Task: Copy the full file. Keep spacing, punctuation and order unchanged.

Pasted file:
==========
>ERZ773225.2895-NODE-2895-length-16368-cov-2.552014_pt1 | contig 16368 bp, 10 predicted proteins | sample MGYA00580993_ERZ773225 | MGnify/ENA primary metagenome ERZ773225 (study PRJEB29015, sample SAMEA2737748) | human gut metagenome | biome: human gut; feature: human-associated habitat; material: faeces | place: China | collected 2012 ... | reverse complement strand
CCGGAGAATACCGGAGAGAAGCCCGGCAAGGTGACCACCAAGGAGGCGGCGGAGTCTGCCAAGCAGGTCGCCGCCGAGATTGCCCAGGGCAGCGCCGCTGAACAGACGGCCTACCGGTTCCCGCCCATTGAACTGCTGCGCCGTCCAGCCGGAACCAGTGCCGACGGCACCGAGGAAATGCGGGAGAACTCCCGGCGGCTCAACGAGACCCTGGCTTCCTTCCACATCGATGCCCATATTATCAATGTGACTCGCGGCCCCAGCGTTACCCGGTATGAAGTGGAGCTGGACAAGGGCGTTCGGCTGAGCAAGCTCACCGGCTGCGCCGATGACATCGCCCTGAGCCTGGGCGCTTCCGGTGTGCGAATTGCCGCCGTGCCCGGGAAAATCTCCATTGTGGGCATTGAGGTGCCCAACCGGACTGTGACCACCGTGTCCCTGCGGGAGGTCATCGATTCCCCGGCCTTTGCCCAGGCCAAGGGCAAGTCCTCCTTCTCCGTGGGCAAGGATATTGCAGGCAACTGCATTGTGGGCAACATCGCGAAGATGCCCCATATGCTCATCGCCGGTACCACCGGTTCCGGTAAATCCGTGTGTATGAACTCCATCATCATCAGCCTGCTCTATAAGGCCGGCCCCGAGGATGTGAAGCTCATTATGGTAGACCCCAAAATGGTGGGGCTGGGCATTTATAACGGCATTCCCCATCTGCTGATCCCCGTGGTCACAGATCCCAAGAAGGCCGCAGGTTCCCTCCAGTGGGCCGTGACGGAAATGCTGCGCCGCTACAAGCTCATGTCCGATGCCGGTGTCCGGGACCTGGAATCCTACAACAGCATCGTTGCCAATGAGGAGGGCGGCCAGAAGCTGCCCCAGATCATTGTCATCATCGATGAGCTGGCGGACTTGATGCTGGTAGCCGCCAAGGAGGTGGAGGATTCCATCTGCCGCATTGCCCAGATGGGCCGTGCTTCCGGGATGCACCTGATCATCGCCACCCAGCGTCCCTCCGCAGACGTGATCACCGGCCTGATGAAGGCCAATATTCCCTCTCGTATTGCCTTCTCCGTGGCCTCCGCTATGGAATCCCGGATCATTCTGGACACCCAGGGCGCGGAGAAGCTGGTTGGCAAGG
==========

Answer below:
>ERZ773225.2895-NODE-2895-length-16368-cov-2.552014_pt1 | contig 16368 bp, 10 predicted proteins | sample MGYA00580993_ERZ773225 | MGnify/ENA primary metagenome ERZ773225 (study PRJEB29015, sample SAMEA2737748) | human gut metagenome | biome: human gut; feature: human-associated habitat; material: faeces | place: China | collected 2012 ... | reverse complement strand
CCGGAGAATACCGGAGAGAAGCCCGGCAAGGTGACCACCAAGGAGGCGGCGGAGTCTGCCAAGCAGGTCGCCGCCGAGATTGCCCAGGGCAGCGCCGCTGAACAGACGGCCTACCGGTTCCCGCCCATTGAACTGCTGCGCCGTCCAGCCGGAACCAGTGCCGACGGCACCGAGGAAATGCGGGAGAACTCCCGGCGGCTCAACGAGACCCTGGCTTCCTTCCACATCGATGCCCATATTATCAATGTGACTCGCGGCCCCAGCGTTACCCGGTATGAAGTGGAGCTGGACAAGGGCGTTCGGCTGAGCAAGCTCACCGGCTGCGCCGATGACATCGCCCTGAGCCTGGGCGCTTCCGGTGTGCGAATTGCCGCCGTGCCCGGGAAAATCTCCATTGTGGGCATTGAGGTGCCCAACCGGACTGTGACCACCGTGTCCCTGCGGGAGGTCATCGATTCCCCGGCCTTTGCCCAGGCCAAGGGCAAGTCCTCCTTCTCCGTGGGCAAGGATATTGCAGGCAACTGCATTGTGGGCAACATCGCGAAGATGCCCCATATGCTCATCGCCGGTACCACCGGTTCCGGTAAATCCGTGTGTATGAACTCCATCATCATCAGCCTGCTCTATAAGGCCGGCCCCGAGGATGTGAAGCTCATTATGGTAGACCCCAAAATGGTGGGGCTGGGCATTTATAACGGCATTCCCCATCTGCTGATCCCCGTGGTCACAGATCCCAAGAAGGCCGCAGGTTCCCTCCAGTGGGCCGTGACGGAAATGCTGCGCCGCTACAAGCTCATGTCCGATGCCGGTGTCCGGGACCTGGAATCCTACAACAGCATCGTTGCCAATGAGGAGGGCGGCCAGAAGCTGCCCCAGATCATTGTCATCATCGATGAGCTGGCGGACTTGATGCTGGTAGCCGCCAAGGAGGTGGAGGATTCCATCTGCCGCATTGCCCAGATGGGCCGTGCTTCCGGGATGCACCTGATCATCGCCACCCAGCGTCCCTCCGCAGACGTGATCACCGGCCTGATGAAGGCCAATATTCCCTCTCGTATTGCCTTCTCCGTGGCCTCCGCTATGGAATCCCGGATCATTCTGGACACCCAGGGCGCGGAGAAGCTGGTTGGCAAGG